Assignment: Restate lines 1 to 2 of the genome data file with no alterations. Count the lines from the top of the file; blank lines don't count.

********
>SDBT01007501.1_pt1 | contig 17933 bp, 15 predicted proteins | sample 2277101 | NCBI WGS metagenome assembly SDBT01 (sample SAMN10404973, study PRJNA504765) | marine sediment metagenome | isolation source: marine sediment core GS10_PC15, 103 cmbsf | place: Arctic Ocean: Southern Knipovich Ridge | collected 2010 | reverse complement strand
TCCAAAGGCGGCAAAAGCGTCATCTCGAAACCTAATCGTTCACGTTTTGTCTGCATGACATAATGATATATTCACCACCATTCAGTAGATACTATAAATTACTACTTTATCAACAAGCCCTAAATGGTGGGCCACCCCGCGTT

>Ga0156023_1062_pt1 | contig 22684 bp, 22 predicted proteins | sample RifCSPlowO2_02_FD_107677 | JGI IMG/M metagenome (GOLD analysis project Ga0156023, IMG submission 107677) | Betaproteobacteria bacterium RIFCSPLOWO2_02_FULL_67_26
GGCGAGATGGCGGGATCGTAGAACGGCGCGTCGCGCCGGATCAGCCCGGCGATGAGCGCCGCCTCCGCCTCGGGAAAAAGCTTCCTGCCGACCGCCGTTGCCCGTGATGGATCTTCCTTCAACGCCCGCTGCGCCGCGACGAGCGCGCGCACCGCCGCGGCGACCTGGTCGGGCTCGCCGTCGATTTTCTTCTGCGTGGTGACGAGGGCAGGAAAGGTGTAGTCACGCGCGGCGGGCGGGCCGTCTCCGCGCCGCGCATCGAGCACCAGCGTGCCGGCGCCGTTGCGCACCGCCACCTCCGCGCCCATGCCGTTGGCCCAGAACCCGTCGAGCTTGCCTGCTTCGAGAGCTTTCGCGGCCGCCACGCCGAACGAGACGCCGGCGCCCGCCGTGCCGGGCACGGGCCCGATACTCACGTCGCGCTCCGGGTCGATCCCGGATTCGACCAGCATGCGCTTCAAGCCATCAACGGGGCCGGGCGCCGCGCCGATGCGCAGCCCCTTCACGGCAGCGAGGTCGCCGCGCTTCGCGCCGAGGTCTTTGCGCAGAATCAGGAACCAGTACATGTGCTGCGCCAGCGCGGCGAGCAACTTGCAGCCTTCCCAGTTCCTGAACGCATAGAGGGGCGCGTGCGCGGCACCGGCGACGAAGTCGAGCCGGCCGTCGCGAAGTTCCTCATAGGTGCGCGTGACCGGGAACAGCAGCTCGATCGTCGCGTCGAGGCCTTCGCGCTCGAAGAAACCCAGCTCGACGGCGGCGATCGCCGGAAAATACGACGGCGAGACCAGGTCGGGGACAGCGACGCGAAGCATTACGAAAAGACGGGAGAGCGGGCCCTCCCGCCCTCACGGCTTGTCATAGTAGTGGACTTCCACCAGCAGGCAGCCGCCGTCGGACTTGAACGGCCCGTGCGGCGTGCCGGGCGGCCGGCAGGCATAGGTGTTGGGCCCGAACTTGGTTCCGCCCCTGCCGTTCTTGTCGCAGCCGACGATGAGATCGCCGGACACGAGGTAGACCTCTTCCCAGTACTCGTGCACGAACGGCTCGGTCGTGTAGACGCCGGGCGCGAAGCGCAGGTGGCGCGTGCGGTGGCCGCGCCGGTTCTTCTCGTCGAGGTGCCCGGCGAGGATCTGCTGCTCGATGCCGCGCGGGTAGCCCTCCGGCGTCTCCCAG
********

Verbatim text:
>SDBT01007501.1_pt1 | contig 17933 bp, 15 predicted proteins | sample 2277101 | NCBI WGS metagenome assembly SDBT01 (sample SAMN10404973, study PRJNA504765) | marine sediment metagenome | isolation source: marine sediment core GS10_PC15, 103 cmbsf | place: Arctic Ocean: Southern Knipovich Ridge | collected 2010 | reverse complement strand
TCCAAAGGCGGCAAAAGCGTCATCTCGAAACCTAATCGTTCACGTTTTGTCTGCATGACATAATGATATATTCACCACCATTCAGTAGATACTATAAATTACTACTTTATCAACAAGCCCTAAATGGTGGGCCACCCCGCGTT